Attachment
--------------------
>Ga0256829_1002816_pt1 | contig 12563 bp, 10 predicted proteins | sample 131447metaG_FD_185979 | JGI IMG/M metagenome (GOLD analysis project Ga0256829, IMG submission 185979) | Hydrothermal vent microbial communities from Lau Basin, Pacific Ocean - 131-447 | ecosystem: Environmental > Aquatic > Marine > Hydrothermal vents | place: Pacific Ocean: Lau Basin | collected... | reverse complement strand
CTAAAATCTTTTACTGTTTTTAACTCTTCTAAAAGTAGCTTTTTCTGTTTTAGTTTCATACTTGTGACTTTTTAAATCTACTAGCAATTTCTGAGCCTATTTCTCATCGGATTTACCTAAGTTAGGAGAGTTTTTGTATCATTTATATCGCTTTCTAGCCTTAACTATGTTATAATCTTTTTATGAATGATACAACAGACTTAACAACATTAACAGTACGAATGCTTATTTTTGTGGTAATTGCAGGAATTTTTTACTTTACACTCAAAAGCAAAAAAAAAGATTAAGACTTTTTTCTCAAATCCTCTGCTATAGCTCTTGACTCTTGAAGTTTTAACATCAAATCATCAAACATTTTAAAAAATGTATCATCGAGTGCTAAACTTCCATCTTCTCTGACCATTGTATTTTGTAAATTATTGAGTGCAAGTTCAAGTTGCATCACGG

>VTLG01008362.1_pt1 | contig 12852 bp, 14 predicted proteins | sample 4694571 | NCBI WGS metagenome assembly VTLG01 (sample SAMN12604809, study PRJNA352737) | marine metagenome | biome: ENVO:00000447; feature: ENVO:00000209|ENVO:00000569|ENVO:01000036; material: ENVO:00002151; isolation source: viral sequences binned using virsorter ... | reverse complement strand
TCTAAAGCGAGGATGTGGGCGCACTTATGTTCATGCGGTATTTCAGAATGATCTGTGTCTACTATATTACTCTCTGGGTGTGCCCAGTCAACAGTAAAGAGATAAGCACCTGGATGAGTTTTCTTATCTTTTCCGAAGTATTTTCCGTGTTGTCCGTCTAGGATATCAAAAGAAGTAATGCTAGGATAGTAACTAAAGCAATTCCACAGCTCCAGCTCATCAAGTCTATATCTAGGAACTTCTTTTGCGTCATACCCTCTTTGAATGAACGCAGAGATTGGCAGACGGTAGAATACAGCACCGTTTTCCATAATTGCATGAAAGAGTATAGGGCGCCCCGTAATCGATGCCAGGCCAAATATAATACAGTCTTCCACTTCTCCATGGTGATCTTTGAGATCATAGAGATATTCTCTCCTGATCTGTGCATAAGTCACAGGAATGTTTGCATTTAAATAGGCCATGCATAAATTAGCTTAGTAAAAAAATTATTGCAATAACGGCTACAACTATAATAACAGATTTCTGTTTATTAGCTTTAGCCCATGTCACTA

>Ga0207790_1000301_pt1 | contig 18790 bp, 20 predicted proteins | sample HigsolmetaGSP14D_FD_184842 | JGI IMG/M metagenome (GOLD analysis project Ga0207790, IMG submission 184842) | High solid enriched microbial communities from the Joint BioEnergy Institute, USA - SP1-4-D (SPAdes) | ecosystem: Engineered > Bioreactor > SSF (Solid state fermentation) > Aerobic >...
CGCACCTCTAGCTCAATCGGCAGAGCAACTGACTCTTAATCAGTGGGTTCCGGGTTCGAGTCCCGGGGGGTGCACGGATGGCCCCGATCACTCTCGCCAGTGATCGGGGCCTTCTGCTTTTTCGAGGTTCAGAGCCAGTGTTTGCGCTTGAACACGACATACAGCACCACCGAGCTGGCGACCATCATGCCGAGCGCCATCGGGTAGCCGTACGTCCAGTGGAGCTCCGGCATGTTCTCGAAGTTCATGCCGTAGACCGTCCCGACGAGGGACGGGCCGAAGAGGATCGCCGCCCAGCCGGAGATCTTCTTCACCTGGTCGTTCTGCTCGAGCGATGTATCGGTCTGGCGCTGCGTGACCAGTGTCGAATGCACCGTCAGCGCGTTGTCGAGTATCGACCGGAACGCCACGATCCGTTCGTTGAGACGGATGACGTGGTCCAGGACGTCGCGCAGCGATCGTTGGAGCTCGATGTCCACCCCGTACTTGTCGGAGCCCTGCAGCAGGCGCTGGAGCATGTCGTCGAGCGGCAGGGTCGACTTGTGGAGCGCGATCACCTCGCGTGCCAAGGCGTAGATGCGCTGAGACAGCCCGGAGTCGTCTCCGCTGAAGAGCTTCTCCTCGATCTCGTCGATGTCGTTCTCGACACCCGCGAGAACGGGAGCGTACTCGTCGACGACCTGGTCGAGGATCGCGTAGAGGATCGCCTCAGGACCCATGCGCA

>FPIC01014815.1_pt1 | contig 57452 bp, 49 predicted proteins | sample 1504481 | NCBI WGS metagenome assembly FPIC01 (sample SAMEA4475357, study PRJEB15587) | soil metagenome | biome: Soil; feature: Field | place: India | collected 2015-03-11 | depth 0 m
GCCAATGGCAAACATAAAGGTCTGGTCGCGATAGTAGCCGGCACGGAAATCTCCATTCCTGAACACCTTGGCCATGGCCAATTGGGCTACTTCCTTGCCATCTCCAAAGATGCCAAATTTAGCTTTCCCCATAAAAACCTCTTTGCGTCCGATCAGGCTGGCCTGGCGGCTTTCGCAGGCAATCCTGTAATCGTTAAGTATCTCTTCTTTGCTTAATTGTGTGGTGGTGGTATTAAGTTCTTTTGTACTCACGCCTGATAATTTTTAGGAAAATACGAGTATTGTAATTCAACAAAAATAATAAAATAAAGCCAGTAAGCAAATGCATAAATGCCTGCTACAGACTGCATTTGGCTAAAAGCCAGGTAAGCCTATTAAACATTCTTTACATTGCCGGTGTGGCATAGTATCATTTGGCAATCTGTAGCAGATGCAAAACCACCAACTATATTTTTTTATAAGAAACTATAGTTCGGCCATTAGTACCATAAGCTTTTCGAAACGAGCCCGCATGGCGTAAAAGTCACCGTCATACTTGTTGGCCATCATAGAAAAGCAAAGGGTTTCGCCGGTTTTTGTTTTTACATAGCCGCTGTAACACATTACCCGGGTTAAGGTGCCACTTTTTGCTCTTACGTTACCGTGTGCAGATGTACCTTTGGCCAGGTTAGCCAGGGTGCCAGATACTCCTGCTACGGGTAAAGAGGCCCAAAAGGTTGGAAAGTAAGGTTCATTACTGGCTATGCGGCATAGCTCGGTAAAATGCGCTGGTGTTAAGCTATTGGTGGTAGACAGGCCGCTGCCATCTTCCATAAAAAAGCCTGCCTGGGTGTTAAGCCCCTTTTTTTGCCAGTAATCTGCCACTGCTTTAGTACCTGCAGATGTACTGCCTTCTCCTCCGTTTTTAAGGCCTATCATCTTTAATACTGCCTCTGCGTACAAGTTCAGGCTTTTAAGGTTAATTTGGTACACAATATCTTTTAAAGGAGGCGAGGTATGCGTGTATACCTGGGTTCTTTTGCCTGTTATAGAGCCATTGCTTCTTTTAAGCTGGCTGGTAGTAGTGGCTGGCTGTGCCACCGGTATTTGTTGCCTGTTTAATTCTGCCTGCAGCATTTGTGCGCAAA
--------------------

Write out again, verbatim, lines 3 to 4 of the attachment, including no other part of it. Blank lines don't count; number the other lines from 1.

>VTLG01008362.1_pt1 | contig 12852 bp, 14 predicted proteins | sample 4694571 | NCBI WGS metagenome assembly VTLG01 (sample SAMN12604809, study PRJNA352737) | marine metagenome | biome: ENVO:00000447; feature: ENVO:00000209|ENVO:00000569|ENVO:01000036; material: ENVO:00002151; isolation source: viral sequences binned using virsorter ... | reverse complement strand
TCTAAAGCGAGGATGTGGGCGCACTTATGTTCATGCGGTATTTCAGAATGATCTGTGTCTACTATATTACTCTCTGGGTGTGCCCAGTCAACAGTAAAGAGATAAGCACCTGGATGAGTTTTCTTATCTTTTCCGAAGTATTTTCCGTGTTGTCCGTCTAGGATATCAAAAGAAGTAATGCTAGGATAGTAACTAAAGCAATTCCACAGCTCCAGCTCATCAAGTCTATATCTAGGAACTTCTTTTGCGTCATACCCTCTTTGAATGAACGCAGAGATTGGCAGACGGTAGAATACAGCACCGTTTTCCATAATTGCATGAAAGAGTATAGGGCGCCCCGTAATCGATGCCAGGCCAAATATAATACAGTCTTCCACTTCTCCATGGTGATCTTTGAGATCATAGAGATATTCTCTCCTGATCTGTGCATAAGTCACAGGAATGTTTGCATTTAAATAGGCCATGCATAAATTAGCTTAGTAAAAAAATTATTGCAATAACGGCTACAACTATAATAACAGATTTCTGTTTATTAGCTTTAGCCCATGTCACTA